The welfare system has taken another hit today via a ‘benefits crackdown’ in Jeremy Hunt’s autumn statement. Since the ‘welfare reform’ of 2007, disabled people have been on the receiving end of these dehumanising and punishing policies that make people out as ‘undeserving’, prioritise work over people, and make life unlivable.
But we now have evidence the Department for Work and Pensions (DPW) knows its policies kill people. It has been repeatedly warned of this fact and has even confirmed it in its own research.
It took years of campaigning by disabled people to uncover this evidence, which largely comes in the form of DWP reviews into deaths of claimants.
Now it has been brought together as part of the Deaths by Welfare project at Healing Justice London. Since 2021, journalist John Pring and I have been creating a timeline – co-produced with disabled people – showing the links between welfare policy and disabled people’s deaths.
It also shows that not only is there often a delay between the introduction of a policy and the brutal impact it has on people’s lives, but that delay tactics are central to DWP’s weaponisation of time as a strategy to avoid accountability.
To make matters worse, most families of those who have died do not even know if a review has been carried out into their loved one’s death because the DWP has always argued this is private information – an argument found by an Information Rights Tribunal to be an error in law – and can’t be shared, not even with families.
The first family to see an IPR was Philippa Day’s. Philippa, known as Pip, took her own life in 2019 after her disability benefits were stopped.
In January 2021, the coroner at the inquest into Philippa’s death found 28 separate “problems” with the administration of the Personal Independent Payment (PIP) system contributed to her death – concluding these were not individual errors by DWP and its private sector contractor Capita but systemic flaws.
Pip’s sister Imogen told us, in an interview for the Deaths by Welfare podcast, that seeing the IPR “silenced my night-time questions, right before I was going to sleep… It made it incredibly clear that we as a family had done everything that we could have done, and that it was a governmental system that had let her down”.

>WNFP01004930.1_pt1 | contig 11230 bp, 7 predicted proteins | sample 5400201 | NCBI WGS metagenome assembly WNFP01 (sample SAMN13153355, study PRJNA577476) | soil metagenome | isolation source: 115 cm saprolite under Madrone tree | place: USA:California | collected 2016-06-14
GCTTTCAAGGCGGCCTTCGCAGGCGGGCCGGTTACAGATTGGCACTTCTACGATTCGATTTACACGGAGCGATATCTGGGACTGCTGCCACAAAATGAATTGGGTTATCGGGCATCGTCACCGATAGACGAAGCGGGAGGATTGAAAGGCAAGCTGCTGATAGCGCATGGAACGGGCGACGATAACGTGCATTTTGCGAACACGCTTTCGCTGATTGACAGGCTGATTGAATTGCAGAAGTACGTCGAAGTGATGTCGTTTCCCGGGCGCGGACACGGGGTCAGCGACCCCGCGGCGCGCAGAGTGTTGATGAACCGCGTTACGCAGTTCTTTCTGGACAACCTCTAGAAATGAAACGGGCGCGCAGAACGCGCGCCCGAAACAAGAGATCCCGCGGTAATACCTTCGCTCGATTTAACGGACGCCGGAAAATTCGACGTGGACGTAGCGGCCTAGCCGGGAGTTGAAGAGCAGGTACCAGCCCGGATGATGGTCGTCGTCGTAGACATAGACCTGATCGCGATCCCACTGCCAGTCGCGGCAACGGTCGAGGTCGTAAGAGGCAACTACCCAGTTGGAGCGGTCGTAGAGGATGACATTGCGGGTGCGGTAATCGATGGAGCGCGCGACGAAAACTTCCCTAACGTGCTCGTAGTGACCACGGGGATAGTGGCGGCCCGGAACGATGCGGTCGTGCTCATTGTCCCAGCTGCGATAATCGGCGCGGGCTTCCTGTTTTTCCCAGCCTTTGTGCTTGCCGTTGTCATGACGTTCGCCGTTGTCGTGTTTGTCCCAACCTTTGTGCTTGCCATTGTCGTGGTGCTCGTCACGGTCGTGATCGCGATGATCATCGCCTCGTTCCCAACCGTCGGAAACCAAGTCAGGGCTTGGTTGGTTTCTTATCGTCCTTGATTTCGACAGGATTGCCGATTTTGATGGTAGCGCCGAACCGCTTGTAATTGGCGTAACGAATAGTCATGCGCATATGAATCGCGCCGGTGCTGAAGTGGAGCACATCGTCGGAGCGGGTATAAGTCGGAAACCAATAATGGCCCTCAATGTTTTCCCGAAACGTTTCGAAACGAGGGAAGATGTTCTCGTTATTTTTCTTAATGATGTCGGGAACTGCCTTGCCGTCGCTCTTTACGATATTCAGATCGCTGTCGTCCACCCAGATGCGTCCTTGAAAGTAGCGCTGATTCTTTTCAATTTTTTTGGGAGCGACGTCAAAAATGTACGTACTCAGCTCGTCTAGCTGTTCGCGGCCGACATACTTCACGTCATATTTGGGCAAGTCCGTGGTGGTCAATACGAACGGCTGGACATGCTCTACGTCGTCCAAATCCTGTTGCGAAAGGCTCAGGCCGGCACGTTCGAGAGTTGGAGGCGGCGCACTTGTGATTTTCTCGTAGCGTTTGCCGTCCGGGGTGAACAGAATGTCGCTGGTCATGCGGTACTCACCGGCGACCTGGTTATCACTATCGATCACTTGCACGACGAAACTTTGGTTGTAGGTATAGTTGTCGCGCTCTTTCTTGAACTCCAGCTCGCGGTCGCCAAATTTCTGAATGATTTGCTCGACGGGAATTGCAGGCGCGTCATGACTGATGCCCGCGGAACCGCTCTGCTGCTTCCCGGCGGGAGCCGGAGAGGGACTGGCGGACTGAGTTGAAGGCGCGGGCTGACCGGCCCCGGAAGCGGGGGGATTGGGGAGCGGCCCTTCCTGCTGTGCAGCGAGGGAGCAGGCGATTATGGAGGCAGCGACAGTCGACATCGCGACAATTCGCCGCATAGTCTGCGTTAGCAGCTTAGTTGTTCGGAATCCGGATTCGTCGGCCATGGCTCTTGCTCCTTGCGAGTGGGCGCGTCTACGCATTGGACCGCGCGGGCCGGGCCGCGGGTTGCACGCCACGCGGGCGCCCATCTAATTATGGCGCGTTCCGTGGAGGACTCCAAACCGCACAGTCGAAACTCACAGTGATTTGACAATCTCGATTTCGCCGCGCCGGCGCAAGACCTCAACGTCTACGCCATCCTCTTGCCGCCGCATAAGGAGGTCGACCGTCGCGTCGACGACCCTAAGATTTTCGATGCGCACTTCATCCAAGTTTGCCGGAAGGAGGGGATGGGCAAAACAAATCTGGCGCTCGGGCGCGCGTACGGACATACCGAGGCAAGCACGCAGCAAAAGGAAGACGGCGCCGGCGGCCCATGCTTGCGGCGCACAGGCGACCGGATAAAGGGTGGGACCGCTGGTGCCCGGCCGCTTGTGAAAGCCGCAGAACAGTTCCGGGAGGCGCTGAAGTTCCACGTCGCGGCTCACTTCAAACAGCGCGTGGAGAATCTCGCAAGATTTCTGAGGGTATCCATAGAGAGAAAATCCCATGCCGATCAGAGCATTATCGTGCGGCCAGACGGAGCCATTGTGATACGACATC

“I really feel for families that still don’t have answers,” she said.
And Pip is not alone. It would later come to light, after a sustained (and continuing) Freedom of Information battle, that between 2014 and 2022, the DWP carried out approximately 220 of these reviews – formerly called peer reviews, now internal process reviews (IPRs).
After finally obtaining redacted versions of some of these, we found evidence of persistent and systemic issues across welfare policy, and evidence that welfare policy is life-threatening. The reviews also contained hundreds of recommendations, which the DWP has admitted having no system for tracking.
What makes DWP reviews into what it calls the ‘death of a customer’ important is that they are (supposedly) tools through which the DWP investigates the harms of its own policies. And yet, they are designed and carried out in a way that systemically hides any state accountability. And delays in releasing the reviews is another way the department can avoid being held accountable.
What we have discovered has been learnt slowly, largely through a mixture of FOIs, parliamentary questions, queries to the DWP press office and documents released through court cases or inquests. Many of the FOIs have been submitted by Disability News Service over the last nine years.
An investigation by the National Audit Office (NAO) on the information the DWP holds on benefit claimants who ended their lives by suicide, found the DWP does not identify patterns between people’s deaths, meaning that “systemic issues which might be brought to light through these reviews could be missed”.
The NAO also found access to the reports is restricted to the team handling them and the recommendations are not tracked or monitored, meaning the DWP “does not know whether the suggested improvements are implemented”.
These recommendations include repeated warnings that policies to assess people for out-of-work disability benefits were putting the lives of “vulnerable” claimants (likely to be mostly people with mental health conditions or learning difficulties) at risk.
Yes, the DWP’s own investigations were identifying policies as potentially life-threatening. The IPRs also showed a recurring pattern of staff failure to follow DWP’s suicide guidance, which was introduced in 2009.
Tactics used to delay the release of information include claims by the DWP that the time required to collect data, due to lack of centralised record-keeping, was too costly and not in the public interest.
This was used under Thérèse Coffey to block requests about how many inquests relating to benefits claimants who died by suicide her department had submitted evidence to, as well as requests to find out how many inquests had ruled DWP policies were partly responsible for the deceased person’s state of mind. In both of these cases, the information wasn’t shared due to “disproportionate cost”.
These reviews should be publicly available by default, and the DWP should be held publicly accountable to making the changes required.
Yet it may be that the IPR process is by design unable to apprehend government accountability in people’s deaths. IPR findings and recommendations come from within the system that kills people, and therefore may never be enough for full accountability or justice. While some ascribe people’s deaths to flaws in a system that needs reform, others see them as endemic to a system that needs dismantling and creating anew, with disabled people, and the analysis developed through lived experience, at the core.
Tory Chancellor Jeremy Hunt uses Autumn budget to back bosses and attack the most vulnerable
TAX cuts for business while squeezing the most vulnerable are at the heart of the Tory re-election strategy, Chancellor Jeremy Hunt’s Autumn Statement revealed today.